Surrounded by dozens of representatives from across the state, including from hospitals, law enforcement and other state agencies, the Oklahoma Department of Mental Health and Substance Abuse Services outlined budget cuts that were described as “unprecedented” and “devastating.”
“This is a really difficult day for our department and for the behavioral health network across the state of Oklahoma. It is an especially difficult day for the families and individuals who rely on our life-saving services,” said Terri White, commissioner of ODMHSAS.
The agency announced Wednesday afternoon it will start implementing a 23 percent cut to its budget on Nov. 1 if the Legislature doesn’t appropriate additional funds by then. The cuts will involve eliminating all outpatient services statewide.
The announcement to eliminate services comes after ODMHSAS lost $75 million of its budget. The agency reported it’s losing an additional $106 million in federal matching funds.
Eliminated services will include all state-funded outpatient services for people who have no insurance and behavioral health Medicaid-eligible patients. Drug courts, mental health courts and other court-related programs will no longer be funded.
The state’s Systems of Care program, a comprehensive mental-health program for children and their families, will be discontinued.
Mental health advocates and state leaders who attended the news conference announcing the service cuts said they expect eliminations to strain law enforcement agencies, hospitals and the economy.
Cuts of these magnitude are “unprecedented,” said Dr. Jason Beaman, chair of the Department of Psychiatry and Behavioral Science at Oklahoma State University Center for Health Sciences.
“It would place us in 100 out of 50 (states) in mental health services here in Oklahoma,” Beaman said.
Mental health advocates have said Oklahomans lack access to outpatient care. After ODMHSAS made recent cuts to its programs following state budget shortfalls, options decreased across the state.
Low-income people who depended on state mental health programs have few options and often seek treatment in emergency rooms or crisis centers.
Oklahoma is facing a $215 million state revenue shortfall because of the reversal of cigarette “tax” of $1.50 per pack. A fee on tobacco purchases was passed in the final days of the legislative session, but the Oklahoma Supreme Court ruled in August — the same month it was to go into effect — that the fee was actually a tax, and therefore unconstitutional under laws governing tax increases. Under a constitutional amendment passed by voters in 1992, tax increases require approval by three-fourths of both Legislative chambers.
The tax was estimated to bring in more than $200 million for the state’s budget.
The Legislature was called into special session on Sept. 25, but has been unable to come to an agreement on how to deal with the budget shortfall.
White said the agency will begin running out of money on Dec. 1.
“We will not have enough money to pay all of our bills,” White said. “We are $6 million short. By Jan. 1, we are $17 million short. By Feb. 1 we are $30 million short. It goes on from there. By June 1, we are $75 million short of paying for the required services currently provided by the state of Oklahoma.”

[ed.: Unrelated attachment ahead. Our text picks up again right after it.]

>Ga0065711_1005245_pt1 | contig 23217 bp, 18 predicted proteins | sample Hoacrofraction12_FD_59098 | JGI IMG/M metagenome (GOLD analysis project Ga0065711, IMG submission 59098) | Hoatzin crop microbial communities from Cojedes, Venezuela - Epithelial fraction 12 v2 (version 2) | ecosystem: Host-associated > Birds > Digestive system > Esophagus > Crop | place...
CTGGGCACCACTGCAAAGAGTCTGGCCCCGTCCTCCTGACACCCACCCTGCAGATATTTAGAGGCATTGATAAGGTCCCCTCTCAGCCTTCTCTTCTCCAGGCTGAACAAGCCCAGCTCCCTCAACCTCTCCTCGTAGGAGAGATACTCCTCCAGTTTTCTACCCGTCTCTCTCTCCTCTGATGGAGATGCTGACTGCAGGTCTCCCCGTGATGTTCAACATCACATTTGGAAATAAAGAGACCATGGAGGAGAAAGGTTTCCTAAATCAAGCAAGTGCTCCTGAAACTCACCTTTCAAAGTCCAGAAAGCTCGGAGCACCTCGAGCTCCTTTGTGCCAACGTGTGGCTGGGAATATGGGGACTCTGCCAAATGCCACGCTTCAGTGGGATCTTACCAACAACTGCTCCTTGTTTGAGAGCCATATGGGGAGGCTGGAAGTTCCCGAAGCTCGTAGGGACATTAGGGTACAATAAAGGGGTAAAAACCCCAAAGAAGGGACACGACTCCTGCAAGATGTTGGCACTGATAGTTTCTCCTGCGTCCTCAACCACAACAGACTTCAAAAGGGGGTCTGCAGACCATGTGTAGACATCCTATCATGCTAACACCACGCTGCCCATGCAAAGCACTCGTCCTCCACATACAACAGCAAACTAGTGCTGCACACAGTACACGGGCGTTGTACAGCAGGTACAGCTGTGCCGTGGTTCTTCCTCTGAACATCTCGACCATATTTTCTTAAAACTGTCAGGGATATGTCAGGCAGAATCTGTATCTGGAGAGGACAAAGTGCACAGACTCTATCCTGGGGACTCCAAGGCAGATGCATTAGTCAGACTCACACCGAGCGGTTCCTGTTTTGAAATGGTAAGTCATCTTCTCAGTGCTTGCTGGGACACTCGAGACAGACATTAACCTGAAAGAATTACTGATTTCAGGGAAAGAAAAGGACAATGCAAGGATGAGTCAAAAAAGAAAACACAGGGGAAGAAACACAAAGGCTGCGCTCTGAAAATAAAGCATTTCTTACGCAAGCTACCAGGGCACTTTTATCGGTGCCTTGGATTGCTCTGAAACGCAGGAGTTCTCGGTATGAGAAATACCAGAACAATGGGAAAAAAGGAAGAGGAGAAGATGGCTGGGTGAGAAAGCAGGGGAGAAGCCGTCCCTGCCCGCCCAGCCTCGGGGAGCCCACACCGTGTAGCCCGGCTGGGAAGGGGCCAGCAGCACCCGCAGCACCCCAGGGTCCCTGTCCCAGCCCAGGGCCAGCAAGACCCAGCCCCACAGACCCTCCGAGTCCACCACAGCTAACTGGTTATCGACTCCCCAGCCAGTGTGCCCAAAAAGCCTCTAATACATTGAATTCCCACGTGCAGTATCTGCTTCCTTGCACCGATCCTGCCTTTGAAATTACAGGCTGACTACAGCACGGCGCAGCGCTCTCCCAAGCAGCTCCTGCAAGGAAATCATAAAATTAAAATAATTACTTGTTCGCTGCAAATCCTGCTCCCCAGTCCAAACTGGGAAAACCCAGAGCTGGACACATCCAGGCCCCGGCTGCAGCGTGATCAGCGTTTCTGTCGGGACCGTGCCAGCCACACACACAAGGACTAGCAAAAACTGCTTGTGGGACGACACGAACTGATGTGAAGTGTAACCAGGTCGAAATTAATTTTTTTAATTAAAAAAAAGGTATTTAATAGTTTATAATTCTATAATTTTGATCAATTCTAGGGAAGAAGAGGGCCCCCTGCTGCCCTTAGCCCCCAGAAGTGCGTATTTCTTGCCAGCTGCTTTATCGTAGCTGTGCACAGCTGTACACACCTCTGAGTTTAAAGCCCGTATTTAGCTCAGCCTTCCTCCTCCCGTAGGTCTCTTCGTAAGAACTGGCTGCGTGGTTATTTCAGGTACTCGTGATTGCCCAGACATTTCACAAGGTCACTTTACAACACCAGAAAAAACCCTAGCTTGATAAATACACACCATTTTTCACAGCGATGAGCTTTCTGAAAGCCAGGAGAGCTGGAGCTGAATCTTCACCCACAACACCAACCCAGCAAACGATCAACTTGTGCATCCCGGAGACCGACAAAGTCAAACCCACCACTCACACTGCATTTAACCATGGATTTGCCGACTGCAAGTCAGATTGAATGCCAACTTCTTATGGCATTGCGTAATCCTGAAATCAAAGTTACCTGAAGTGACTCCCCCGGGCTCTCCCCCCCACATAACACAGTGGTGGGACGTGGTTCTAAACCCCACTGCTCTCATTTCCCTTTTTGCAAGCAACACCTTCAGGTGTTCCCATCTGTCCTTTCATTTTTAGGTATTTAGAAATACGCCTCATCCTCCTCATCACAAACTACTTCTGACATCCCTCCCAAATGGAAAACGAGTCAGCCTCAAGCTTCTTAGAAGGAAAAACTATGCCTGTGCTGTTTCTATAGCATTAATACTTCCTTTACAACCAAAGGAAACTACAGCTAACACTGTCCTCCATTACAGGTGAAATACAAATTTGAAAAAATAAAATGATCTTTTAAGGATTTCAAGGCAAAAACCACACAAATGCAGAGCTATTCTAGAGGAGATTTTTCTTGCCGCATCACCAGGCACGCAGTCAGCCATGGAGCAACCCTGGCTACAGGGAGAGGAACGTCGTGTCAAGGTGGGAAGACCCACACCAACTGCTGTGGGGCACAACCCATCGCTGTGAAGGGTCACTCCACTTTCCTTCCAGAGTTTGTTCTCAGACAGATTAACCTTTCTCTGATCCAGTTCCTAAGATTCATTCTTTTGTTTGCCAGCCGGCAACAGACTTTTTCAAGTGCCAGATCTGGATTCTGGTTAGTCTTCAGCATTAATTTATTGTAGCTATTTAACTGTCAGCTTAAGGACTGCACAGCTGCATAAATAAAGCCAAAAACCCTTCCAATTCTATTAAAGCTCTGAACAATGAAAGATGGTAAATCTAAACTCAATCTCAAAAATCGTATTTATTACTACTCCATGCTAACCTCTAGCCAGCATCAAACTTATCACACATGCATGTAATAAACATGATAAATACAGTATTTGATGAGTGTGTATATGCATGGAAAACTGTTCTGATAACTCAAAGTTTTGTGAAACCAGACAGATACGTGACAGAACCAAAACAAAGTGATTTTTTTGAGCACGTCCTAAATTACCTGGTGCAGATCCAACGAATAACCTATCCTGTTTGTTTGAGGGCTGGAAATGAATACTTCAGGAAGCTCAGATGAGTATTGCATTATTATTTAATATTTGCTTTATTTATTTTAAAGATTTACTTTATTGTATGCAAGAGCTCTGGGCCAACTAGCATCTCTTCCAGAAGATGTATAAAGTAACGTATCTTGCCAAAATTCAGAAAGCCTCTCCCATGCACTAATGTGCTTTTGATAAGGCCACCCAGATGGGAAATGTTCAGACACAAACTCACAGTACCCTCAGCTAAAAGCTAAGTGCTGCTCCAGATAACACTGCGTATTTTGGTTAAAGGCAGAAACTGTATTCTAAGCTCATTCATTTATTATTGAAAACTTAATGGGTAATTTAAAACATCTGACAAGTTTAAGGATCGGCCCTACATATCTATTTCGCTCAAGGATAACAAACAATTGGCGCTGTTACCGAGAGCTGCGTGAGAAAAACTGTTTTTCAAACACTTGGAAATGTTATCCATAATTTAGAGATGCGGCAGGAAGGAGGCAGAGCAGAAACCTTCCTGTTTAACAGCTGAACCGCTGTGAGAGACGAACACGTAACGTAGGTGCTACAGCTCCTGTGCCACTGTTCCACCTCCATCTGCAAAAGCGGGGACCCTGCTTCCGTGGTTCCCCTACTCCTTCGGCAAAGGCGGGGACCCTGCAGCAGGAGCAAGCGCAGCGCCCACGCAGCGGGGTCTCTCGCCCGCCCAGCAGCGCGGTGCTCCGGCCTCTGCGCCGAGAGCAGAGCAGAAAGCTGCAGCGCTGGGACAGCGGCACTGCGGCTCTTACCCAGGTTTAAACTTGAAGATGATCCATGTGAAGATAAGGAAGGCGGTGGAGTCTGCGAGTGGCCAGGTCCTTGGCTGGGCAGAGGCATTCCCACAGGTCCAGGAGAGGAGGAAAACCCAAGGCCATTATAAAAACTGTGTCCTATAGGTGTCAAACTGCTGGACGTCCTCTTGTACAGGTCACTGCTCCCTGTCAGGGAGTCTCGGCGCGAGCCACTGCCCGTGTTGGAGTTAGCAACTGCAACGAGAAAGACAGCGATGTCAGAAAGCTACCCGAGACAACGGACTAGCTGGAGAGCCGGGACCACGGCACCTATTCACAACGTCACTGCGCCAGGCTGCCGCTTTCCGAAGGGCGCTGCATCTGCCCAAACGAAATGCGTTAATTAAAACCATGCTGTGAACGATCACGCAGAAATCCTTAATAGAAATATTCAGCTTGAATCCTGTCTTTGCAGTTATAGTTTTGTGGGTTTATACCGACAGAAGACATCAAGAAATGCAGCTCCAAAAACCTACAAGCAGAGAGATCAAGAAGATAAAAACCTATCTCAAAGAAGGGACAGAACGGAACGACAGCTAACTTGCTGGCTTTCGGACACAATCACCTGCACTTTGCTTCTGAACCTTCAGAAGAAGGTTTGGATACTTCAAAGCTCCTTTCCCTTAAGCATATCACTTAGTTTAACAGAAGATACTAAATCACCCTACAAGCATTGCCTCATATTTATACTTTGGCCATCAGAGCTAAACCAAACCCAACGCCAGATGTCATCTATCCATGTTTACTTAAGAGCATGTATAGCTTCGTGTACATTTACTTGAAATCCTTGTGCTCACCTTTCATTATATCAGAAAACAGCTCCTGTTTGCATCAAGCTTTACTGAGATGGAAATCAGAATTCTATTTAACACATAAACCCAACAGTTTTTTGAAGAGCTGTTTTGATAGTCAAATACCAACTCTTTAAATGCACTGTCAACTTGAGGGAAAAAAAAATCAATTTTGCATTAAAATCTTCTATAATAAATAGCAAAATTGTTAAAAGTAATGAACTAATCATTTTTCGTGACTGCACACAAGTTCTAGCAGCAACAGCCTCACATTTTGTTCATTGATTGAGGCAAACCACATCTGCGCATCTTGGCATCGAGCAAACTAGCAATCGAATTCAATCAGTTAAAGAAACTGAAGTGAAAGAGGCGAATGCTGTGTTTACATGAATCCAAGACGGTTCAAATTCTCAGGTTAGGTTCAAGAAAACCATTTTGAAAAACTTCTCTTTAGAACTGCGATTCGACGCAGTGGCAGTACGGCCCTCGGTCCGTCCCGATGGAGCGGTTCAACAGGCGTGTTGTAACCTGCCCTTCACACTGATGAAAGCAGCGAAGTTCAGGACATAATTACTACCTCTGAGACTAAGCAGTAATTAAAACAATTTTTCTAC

ODMHSAS reported the cuts will affect almost 189,000 people who are currently receiving outpatient services. Seven-hundred treatment agencies and more than 8,500 therapists, case managers, doctors and nurses will also be affected.
The only services the agency will provide are acute inpatient for adult and children; crisis care for adults and children and medication.
For Family & Children’s Services, the largest outpatient community in Oklahoma, the cuts will be “catastrophic.” The organization provides treatment for almost 18,000 adults with serious mental illness and 4,200 children with behavioral disorders health every year, it said in a statement.
“Without legislative action, all these services are in jeopardy,” the statement said.
On Monday night, The Tulsa Psychiatric Association penned a letter to Tulsa Mayor G.T. Bynum outlining how deep cuts to the Department of Mental Health and Substance Abuse Services could affect the city.
“Without this funding, a majority of Tulsans will not have access to psychiatrists, psychologists, therapists and other services,” the letter states. “These agencies include one of the few places for children to receive mental health help.”
People who have severe mental illnesses will lose access to medications, the letter says. The loss of mental health services would strain the Tulsa Police Department.
“As individuals attempt to self-medicate, there is likely to be a rise in drug use and subsequent criminal activity.”
As of Wednesday evening, Bynum had not yet received the letter, a spokeswoman said.
Melissa Baldwin, director of justice and policy for Mental Health Association Oklahoma, also called the cuts “catastrophic.”
“There’s a huge humanitarian issue here for people whose lives will seriously be lost due to suicide, due to opioid addiction, but also it’s an economic issue for the business communities, which they’re very concerned,” Baldwin said. “For me, it’s a very harsh public safety issue.